“It was very organic, how I chose my brand and set up my business. At the time, I didn’t set out and say, ‘I’m going to have a niche practice and particular brand;’ I just knew that that was working for me. I had a vision, and then when you step back you can look at it and see how it all comes into play. If I’d done things wrong, for example if I’d rented a room in a vet clinic, I think I would have found out really quickly that it wasn’t working: I’d have had to play by their rules and their time.” – Dr. Linda
“When you’re going into business, can you work either part time at it, or can you kind of see how things will work, and get it in your mind if you want it this way or that way. Was I registering this in my brain at the time? I don’t think so. But in hindsight, I knew what I wanted.” – Dr. Linda
29:40 Managing full-time employees: what that’s like
“In Traditional Chinese Medicine, we talk about putting something out to the universe and it will come back.” – Dr. Linda
“The evolution of working with employees, what you say on the phone and everything, we worked on that. We had scripts. This was a slow evolution of how we got to be to where we are now. Initially I coached them through everything.” – Dr. Linda
33:45 On working with friends and family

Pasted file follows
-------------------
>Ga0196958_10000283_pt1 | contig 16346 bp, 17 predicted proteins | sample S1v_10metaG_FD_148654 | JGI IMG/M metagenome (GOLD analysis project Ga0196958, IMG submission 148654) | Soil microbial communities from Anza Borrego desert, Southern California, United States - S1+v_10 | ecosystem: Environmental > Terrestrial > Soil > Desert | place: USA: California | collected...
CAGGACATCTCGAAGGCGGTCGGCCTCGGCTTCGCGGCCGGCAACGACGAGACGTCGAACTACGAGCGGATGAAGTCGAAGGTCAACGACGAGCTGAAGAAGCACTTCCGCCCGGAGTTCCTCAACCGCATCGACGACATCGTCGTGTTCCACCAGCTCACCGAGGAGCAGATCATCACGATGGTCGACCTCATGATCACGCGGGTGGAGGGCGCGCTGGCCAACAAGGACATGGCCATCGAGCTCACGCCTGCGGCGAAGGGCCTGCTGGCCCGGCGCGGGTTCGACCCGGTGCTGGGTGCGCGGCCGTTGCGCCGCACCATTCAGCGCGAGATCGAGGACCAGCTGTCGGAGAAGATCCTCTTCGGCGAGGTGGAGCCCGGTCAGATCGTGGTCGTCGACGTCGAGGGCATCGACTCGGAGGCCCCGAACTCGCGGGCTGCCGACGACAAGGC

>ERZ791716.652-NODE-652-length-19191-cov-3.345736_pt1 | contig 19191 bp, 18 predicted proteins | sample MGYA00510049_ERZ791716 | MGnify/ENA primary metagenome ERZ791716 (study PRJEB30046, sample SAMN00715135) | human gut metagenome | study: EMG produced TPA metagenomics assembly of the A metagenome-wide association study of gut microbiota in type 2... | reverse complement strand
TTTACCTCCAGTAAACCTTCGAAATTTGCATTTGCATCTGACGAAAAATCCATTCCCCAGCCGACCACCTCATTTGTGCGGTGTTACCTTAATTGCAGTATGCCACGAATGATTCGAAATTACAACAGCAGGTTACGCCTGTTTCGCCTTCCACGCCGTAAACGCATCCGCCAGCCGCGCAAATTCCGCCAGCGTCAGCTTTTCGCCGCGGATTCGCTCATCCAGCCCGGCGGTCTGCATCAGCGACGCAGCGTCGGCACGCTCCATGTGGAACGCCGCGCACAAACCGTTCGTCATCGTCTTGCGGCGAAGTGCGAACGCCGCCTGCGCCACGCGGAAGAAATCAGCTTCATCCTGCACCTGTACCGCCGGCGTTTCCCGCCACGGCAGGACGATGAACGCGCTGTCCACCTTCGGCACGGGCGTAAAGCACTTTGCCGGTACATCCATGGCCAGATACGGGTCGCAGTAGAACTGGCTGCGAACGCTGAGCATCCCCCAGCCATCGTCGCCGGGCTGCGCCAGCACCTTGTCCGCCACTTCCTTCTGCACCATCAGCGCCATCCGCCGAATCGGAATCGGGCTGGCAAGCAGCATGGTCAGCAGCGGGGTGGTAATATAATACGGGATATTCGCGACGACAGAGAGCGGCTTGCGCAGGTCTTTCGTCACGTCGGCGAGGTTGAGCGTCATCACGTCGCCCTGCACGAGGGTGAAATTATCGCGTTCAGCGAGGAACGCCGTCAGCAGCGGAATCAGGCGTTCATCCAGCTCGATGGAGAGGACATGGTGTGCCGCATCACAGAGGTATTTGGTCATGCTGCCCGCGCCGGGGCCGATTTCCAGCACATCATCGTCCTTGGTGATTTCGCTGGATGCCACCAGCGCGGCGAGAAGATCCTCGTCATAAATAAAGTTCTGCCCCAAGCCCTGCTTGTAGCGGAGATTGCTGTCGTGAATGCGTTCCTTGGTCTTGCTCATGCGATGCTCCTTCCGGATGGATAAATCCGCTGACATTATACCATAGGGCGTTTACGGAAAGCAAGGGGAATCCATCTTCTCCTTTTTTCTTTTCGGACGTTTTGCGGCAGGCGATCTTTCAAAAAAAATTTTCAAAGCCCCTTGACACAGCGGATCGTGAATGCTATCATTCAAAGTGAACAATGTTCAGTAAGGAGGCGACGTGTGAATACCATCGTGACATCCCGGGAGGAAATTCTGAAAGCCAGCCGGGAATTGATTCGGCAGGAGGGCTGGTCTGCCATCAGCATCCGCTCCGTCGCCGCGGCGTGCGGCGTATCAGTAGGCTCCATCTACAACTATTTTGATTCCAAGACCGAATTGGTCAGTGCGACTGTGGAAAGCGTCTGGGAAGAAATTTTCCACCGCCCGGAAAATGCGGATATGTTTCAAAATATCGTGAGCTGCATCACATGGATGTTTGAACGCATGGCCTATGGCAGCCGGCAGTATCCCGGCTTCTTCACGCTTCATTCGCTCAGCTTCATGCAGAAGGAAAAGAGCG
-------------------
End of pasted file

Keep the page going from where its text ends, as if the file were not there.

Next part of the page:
“There needs to be strong, healthy relationships in place prior to going into business. You need to have a good idea of how do we move forward with having your children or your friends as employees; what does all of that look like for everyone involved?” – Sagan
“You have to have the right person as your employee. Business and life are all about communication.” – Dr. Linda
“It’s important to choose an employee who is a good fit for your personality and for your brand.” – Sagan
“It’s important to choose an employee who’s a good fit for your personality & brand” – @Saganlives #smallbiz
36:40 On branding
“Brand, culture, these are business buzzwords. I didn’t know about any of that when I started. But I did realize that because I was already doing this in a regular practice, I knew I needed a quiet place. I also understood that color and furniture were important for a relaxed atmosphere.” – Dr. Linda